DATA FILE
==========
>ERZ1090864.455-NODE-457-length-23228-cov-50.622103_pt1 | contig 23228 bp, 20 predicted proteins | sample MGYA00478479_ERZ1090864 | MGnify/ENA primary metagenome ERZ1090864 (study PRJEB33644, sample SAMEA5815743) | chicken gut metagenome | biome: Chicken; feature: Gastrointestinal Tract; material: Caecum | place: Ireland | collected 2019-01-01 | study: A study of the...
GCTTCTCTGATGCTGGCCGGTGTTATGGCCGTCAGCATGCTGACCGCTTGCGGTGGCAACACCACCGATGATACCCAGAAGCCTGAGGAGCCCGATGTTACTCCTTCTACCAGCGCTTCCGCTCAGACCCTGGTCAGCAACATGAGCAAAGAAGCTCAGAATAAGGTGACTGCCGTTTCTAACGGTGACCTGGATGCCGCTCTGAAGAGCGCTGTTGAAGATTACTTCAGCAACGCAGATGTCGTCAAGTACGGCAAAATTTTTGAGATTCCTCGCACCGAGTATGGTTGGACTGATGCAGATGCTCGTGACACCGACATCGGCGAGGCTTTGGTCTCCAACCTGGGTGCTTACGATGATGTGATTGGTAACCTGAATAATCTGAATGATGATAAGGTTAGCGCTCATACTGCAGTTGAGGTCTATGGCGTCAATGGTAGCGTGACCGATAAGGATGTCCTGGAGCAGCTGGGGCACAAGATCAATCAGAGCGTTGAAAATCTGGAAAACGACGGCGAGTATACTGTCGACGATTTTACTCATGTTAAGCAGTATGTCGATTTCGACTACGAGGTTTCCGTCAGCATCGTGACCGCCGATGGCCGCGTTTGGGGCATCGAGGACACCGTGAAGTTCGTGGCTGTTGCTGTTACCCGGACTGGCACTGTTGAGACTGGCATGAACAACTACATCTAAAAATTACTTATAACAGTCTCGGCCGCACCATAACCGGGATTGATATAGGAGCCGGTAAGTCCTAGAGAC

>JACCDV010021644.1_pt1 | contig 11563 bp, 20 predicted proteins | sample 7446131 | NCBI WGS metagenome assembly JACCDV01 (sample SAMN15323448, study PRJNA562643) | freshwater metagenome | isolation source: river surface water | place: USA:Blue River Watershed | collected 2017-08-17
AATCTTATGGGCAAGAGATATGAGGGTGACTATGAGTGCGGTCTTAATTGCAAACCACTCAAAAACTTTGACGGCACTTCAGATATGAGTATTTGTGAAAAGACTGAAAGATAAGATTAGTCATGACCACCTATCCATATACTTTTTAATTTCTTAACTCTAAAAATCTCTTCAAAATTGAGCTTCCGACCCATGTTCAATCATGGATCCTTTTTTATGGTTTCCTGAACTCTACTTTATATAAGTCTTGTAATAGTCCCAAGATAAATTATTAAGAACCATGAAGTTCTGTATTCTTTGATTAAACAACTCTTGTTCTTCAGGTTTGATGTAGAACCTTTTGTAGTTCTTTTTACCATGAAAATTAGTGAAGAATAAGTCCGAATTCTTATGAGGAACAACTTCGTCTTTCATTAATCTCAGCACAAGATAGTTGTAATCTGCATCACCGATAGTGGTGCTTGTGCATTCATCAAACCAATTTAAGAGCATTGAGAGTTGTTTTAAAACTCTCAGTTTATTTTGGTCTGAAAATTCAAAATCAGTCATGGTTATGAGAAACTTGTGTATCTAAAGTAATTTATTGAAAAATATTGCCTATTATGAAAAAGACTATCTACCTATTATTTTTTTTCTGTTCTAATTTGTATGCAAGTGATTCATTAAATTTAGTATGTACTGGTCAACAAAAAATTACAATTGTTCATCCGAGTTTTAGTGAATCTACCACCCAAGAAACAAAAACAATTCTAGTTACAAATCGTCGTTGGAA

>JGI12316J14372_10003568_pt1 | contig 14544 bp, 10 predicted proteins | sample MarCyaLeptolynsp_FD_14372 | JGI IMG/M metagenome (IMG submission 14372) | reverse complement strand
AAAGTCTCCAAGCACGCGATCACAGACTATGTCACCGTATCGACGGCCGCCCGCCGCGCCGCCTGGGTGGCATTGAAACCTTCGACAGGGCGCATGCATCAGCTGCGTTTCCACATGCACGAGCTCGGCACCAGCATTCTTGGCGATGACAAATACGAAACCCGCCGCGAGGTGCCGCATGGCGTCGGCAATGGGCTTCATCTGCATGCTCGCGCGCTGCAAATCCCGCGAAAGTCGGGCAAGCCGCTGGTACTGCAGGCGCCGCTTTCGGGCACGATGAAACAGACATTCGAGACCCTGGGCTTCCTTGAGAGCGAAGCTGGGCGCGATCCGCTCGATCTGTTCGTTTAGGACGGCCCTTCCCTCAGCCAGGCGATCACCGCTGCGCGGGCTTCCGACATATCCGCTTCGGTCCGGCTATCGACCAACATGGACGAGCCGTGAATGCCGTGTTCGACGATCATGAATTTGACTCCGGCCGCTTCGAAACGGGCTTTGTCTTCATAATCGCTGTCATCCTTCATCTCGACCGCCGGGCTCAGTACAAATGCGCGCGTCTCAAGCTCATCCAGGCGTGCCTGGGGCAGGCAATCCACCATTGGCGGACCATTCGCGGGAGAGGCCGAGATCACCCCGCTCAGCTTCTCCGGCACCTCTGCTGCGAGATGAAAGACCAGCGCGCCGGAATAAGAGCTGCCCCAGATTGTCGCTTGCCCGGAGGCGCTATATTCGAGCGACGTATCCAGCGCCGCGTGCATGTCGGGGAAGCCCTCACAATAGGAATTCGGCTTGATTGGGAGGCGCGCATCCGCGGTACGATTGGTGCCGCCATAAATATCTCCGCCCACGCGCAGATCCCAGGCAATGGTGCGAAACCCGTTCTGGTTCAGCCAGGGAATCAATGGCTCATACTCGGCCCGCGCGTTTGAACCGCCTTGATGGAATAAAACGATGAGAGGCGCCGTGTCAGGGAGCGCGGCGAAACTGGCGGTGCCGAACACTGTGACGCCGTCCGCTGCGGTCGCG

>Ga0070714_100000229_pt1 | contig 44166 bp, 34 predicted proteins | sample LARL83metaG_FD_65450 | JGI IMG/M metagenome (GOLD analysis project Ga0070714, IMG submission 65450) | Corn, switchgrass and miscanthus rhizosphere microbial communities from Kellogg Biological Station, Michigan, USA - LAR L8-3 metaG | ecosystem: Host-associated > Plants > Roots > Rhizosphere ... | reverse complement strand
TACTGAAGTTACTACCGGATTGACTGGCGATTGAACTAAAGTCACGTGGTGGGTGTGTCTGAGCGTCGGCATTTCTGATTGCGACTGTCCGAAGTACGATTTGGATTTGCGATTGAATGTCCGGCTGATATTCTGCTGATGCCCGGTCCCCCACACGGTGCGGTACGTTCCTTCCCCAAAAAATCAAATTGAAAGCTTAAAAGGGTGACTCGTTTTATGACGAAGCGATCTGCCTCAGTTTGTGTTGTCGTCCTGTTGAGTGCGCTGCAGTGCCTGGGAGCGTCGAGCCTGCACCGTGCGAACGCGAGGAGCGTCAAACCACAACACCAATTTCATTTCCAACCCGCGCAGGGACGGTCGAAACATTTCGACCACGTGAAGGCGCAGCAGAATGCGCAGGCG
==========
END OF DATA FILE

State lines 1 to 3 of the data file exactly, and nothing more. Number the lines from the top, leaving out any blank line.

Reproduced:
>ERZ1090864.455-NODE-457-length-23228-cov-50.622103_pt1 | contig 23228 bp, 20 predicted proteins | sample MGYA00478479_ERZ1090864 | MGnify/ENA primary metagenome ERZ1090864 (study PRJEB33644, sample SAMEA5815743) | chicken gut metagenome | biome: Chicken; feature: Gastrointestinal Tract; material: Caecum | place: Ireland | collected 2019-01-01 | study: A study of the...
GCTTCTCTGATGCTGGCCGGTGTTATGGCCGTCAGCATGCTGACCGCTTGCGGTGGCAACACCACCGATGATACCCAGAAGCCTGAGGAGCCCGATGTTACTCCTTCTACCAGCGCTTCCGCTCAGACCCTGGTCAGCAACATGAGCAAAGAAGCTCAGAATAAGGTGACTGCCGTTTCTAACGGTGACCTGGATGCCGCTCTGAAGAGCGCTGTTGAAGATTACTTCAGCAACGCAGATGTCGTCAAGTACGGCAAAATTTTTGAGATTCCTCGCACCGAGTATGGTTGGACTGATGCAGATGCTCGTGACACCGACATCGGCGAGGCTTTGGTCTCCAACCTGGGTGCTTACGATGATGTGATTGGTAACCTGAATAATCTGAATGATGATAAGGTTAGCGCTCATACTGCAGTTGAGGTCTATGGCGTCAATGGTAGCGTGACCGATAAGGATGTCCTGGAGCAGCTGGGGCACAAGATCAATCAGAGCGTTGAAAATCTGGAAAACGACGGCGAGTATACTGTCGACGATTTTACTCATGTTAAGCAGTATGTCGATTTCGACTACGAGGTTTCCGTCAGCATCGTGACCGCCGATGGCCGCGTTTGGGGCATCGAGGACACCGTGAAGTTCGTGGCTGTTGCTGTTACCCGGACTGGCACTGTTGAGACTGGCATGAACAACTACATCTAAAAATTACTTATAACAGTCTCGGCCGCACCATAACCGGGATTGATATAGGAGCCGGTAAGTCCTAGAGAC

>JACCDV010021644.1_pt1 | contig 11563 bp, 20 predicted proteins | sample 7446131 | NCBI WGS metagenome assembly JACCDV01 (sample SAMN15323448, study PRJNA562643) | freshwater metagenome | isolation source: river surface water | place: USA:Blue River Watershed | collected 2017-08-17